The Bridge Fund Can Offer Better Beginnings.
Growing up in a stable home is critical to a child’s well-being. Homelessness can mean:
- Living in a car
- Staying in a shelter
- Crowding in with relatives
This poses very specific health risks to children that often result in long-term psychological problems.
In 2018, as many as 45,600 New York City children spent at least one night in a public shelter. In that same year, The Bridge Fund kept 754 children in their homes in Westchester and in the 5 boroughs of New York City.
“If they can stay in their home, children avoid the trauma associated with eviction and all of the emotional and educational problems that can follow.”Nan Pollock, co-Founder of The Bridge Fund
Children Bear the Brunt of Homelessness.
The experience of being homelessness is especially frightening for children. Imagine worrying about why your parents are so upset, or how you will get to school, or even where you’re going to sleep at night.
“Homelessness for children is more than the loss of a house. It separates them from their belongings, their pets, reassuring routines, friends and community. Ongoing, chronic stress can have profound and lasting effects…”Dr. Ellen Bassuk, Founder of the National Center on Family Homelessness
The troublesome facts are these:
- 50% of school-age homeless children experience anxiety, depression, or withdrawal compared to 18% of non-homeless children.
- More than one-fifth of homeless preschoolers have emotional problems serious enough to require professional care—although less than one-third receive any treatment. Their behavioral problems include short attention span, withdrawal, aggression, sleep disorders, and speech delays.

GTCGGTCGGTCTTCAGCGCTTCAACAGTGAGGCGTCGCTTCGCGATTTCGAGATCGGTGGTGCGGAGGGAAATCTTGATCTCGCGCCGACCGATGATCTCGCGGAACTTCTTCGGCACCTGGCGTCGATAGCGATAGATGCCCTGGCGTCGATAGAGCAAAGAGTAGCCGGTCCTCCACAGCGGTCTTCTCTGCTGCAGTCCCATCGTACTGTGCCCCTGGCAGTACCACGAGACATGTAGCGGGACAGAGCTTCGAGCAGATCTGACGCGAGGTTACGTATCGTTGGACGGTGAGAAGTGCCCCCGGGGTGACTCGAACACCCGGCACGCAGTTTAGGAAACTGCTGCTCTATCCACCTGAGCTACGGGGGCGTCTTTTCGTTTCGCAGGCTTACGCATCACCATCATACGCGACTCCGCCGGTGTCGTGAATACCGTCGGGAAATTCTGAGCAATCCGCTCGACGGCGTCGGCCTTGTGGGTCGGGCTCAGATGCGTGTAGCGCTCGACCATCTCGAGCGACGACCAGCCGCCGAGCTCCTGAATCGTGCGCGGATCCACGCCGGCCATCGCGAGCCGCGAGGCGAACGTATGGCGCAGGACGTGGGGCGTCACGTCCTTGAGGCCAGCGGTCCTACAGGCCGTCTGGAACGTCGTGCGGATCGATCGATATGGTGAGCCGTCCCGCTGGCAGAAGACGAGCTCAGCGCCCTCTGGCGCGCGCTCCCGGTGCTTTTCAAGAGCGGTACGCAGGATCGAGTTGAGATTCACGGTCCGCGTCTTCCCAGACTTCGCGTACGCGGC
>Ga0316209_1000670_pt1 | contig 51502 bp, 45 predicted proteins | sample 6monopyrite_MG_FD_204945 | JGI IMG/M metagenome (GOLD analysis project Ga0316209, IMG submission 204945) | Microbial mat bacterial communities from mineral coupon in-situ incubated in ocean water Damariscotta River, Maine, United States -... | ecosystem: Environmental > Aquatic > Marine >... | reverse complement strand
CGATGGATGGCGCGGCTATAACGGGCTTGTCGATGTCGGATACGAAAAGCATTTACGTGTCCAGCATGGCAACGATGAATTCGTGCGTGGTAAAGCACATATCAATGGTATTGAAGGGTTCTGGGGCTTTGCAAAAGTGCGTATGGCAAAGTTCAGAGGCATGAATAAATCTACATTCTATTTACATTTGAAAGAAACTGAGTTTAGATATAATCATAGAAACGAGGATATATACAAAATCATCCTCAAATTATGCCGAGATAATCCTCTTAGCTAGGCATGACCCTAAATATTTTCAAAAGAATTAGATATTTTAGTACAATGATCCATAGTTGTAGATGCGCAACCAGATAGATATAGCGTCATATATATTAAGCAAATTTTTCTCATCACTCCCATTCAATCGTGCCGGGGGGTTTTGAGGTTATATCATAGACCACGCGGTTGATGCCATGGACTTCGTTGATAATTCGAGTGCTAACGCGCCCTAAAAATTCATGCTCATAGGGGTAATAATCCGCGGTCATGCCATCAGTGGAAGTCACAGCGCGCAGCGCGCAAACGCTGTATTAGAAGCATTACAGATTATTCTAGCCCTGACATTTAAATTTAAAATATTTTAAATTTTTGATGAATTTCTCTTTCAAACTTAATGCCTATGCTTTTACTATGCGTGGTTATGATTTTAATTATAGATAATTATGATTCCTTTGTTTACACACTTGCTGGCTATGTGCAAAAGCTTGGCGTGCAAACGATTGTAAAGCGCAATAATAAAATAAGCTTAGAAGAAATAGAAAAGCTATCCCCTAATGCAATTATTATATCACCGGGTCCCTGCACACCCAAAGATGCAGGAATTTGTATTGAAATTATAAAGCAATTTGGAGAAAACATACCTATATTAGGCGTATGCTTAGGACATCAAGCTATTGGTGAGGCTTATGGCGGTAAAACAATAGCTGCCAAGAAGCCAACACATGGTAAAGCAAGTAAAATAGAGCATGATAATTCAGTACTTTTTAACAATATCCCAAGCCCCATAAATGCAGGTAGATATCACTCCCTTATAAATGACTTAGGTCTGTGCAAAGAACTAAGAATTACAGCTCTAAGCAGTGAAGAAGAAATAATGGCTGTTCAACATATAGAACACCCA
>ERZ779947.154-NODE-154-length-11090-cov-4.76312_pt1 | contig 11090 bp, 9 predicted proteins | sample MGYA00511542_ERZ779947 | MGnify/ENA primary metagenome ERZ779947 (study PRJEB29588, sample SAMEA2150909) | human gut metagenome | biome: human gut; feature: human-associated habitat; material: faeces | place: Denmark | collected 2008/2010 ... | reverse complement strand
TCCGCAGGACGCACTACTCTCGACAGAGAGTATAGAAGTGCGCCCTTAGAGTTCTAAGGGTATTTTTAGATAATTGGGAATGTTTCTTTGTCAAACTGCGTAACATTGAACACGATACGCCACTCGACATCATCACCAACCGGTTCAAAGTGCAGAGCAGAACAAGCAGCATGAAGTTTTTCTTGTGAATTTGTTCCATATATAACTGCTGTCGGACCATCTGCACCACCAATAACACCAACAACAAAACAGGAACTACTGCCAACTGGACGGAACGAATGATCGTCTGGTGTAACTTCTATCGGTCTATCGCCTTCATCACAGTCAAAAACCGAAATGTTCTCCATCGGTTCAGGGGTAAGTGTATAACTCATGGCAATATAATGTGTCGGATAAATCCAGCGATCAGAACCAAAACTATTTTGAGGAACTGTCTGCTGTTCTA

- Homeless children are physically sick at twice the rate of other children. Due to overcrowding and inadequate sanitation in public shelters, they suffer twice as many ear infections, four times the rate of asthma, five times more stomach problems, and are at greater risk of lead poisoning.
- Homeless children are twice as likely to repeat a grade compared with other children. Moving from shelter to shelter leads to poor school attendance and falling behind in educational achievement. The feeling of failure impacts a child’s sense of self-worth. Students who have experienced any period of homelessness during high school, are more likely to leave without a diploma.
A Better Future Begins with a Stable Home.
Since its founding in 1991, The Bridge Fund’s two programs in New York City and Westchester have helped more than 42,136 individuals including 17,998 children achieve housing stability. Because they did not lose their homes, these children were able to regularly attend their neighborhood schools and maintain supportive relationships with teachers and friends.
With the generous support of our donors and the expertise and compassion of The Bridge Fund staff, the 10,300 children of New York City and the 7,600 in Westchester—and their courageous, resilient parents—have been given a better start in life.